The bandwidth is loosely dependent on how fast you can think and write. It is directly associated to how costly it is to produce computer programs.

Note that it is relatively straightforward to create systems where we eat bandwidth to increase safety. Ideally we would want to find an approach where we get high productivity with safety.

The second observation

How do you know that the program is correct and that it works like the author intended it to work?

You can only know what you can observe, therefore if you directly observe a bug that violates the model, then you immediately know that the program is not correct.

Therefore, if you can never observe an event that violates the model, then you have safe software.

This may seem useless at first, after all at first sight you are not able to verify the absence of bugs here. Also nothing is said that we don't already know.

What is nice though, is that this definition of the bug does not change. It does not matter in which way you observe that the event can occur during evaluation.

The third observation

Observe that aside the computer program being incorrect, it is possible for the idea to be invalid as well.

Therefore there appears to be two categories of bugs identified by this model.

The first kind of bugs represent direct failures that you immediately can know to be incorrect. eg. Something like 1+1=3.

The second kind of bugs represent failures of the mind. eg. You have some idea of how to implement security, but in the end someone is still able to retrieve the root credentials.

illustration 1

To fix the first kind of bugs, you have to fix the software. To fix the second kind of bugs, you have to fix your idea of the software.

In the illustration I also drew the environment. This is an important detail because programs are commonly interactive with their environment. The events produced by the environment change the events that you observe.

Fourth observation

There are things that you know, and things that you do not know.

To produce safe software within this kind of model, you have to ensure that:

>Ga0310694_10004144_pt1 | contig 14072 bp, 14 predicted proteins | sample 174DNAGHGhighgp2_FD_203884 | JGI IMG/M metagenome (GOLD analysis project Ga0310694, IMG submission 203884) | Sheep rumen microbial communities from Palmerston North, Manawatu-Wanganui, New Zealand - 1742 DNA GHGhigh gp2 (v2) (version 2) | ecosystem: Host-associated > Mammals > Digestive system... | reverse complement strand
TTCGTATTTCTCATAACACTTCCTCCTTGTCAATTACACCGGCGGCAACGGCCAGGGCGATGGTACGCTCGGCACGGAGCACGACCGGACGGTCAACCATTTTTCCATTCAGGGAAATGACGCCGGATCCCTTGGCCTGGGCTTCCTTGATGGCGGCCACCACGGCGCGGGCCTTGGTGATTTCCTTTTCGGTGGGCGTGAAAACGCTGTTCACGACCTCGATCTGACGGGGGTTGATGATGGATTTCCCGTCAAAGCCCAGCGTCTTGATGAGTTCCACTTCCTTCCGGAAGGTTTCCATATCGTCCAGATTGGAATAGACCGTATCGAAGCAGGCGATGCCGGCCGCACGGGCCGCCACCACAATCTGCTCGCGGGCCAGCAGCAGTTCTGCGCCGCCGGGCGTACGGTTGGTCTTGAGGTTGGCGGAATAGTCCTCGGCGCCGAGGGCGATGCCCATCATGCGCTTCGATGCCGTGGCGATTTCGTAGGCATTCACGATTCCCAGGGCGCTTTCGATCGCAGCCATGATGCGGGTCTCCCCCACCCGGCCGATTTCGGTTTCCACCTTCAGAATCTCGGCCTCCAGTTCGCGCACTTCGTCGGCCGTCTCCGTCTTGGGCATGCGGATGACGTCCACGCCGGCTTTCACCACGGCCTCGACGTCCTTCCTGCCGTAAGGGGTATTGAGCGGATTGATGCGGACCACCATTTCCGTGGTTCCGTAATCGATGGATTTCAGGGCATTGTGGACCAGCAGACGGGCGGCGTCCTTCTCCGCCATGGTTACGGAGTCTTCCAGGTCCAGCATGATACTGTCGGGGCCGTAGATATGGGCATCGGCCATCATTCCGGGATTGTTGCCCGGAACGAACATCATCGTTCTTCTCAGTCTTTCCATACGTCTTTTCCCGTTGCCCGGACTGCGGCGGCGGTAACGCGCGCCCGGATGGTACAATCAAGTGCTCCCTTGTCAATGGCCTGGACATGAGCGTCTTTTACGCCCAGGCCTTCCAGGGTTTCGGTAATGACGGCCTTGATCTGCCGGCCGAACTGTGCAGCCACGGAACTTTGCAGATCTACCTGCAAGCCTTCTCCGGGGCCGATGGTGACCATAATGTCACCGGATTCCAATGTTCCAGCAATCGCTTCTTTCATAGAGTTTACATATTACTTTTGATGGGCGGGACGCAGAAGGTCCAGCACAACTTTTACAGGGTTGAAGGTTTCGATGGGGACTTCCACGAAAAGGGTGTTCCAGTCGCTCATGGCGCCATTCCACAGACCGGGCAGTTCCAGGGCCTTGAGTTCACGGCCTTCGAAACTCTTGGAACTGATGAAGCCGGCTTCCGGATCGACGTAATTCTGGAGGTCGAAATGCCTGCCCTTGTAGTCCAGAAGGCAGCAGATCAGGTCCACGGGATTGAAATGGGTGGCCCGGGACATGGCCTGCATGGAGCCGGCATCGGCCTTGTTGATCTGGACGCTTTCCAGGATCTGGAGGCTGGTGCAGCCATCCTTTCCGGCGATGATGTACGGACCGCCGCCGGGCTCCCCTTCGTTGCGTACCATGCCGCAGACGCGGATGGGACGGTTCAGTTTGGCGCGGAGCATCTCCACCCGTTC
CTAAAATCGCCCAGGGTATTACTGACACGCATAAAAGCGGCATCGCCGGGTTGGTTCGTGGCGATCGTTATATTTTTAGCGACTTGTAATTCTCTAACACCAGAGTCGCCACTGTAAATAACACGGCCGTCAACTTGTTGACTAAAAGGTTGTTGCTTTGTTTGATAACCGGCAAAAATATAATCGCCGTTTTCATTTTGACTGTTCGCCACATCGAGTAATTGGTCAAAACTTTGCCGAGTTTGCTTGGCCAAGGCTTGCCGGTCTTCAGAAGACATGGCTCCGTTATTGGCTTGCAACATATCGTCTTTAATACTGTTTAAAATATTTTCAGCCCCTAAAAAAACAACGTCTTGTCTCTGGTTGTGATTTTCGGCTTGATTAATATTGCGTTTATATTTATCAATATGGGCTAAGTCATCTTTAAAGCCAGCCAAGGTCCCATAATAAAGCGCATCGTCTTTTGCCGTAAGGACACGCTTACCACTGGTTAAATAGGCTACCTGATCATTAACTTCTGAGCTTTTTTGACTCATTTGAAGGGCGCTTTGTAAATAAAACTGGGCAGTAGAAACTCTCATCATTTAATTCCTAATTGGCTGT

If the two conditions above succeed for some set of tolerances, then you have safe software that works within those tolerances.

Can it be done?

I think for evaluating feasibility of obtaining safe software, we can ignore the first category of bugs entirely if we focus on the second category bugs immediately. This may even make sense because the first category bugs only occur when the program does not match with the idea in the head.

The bugs in the second category are far much more interesting because they require you to identify that your understanding of how the program works is invalid.

Given that you know the event of the bug, you may conduct a static analysis that determines how likely it is that the event will not occur. To make use of this you have to identify all the bugs that you want to avoid in your program.

The three open, interesting, questions

There are several questions that I didn't manage to satisfiably answer.

illustration 2

How to find all the potential occurrences of events that prove that your idea of the program is invalid?

Given your idea of how the program should work, how to reliably enumerate all the bugs that may occur in the program?

Additionally have we already maximized how much program safety we could get without sacrificing other good qualities of our programming languages?

I do think that an answer to writing safe software would include answers to some variety of these questions. Without having those answers, you cannot prove that the software is bug free, even if you could prove some static qualities about the program.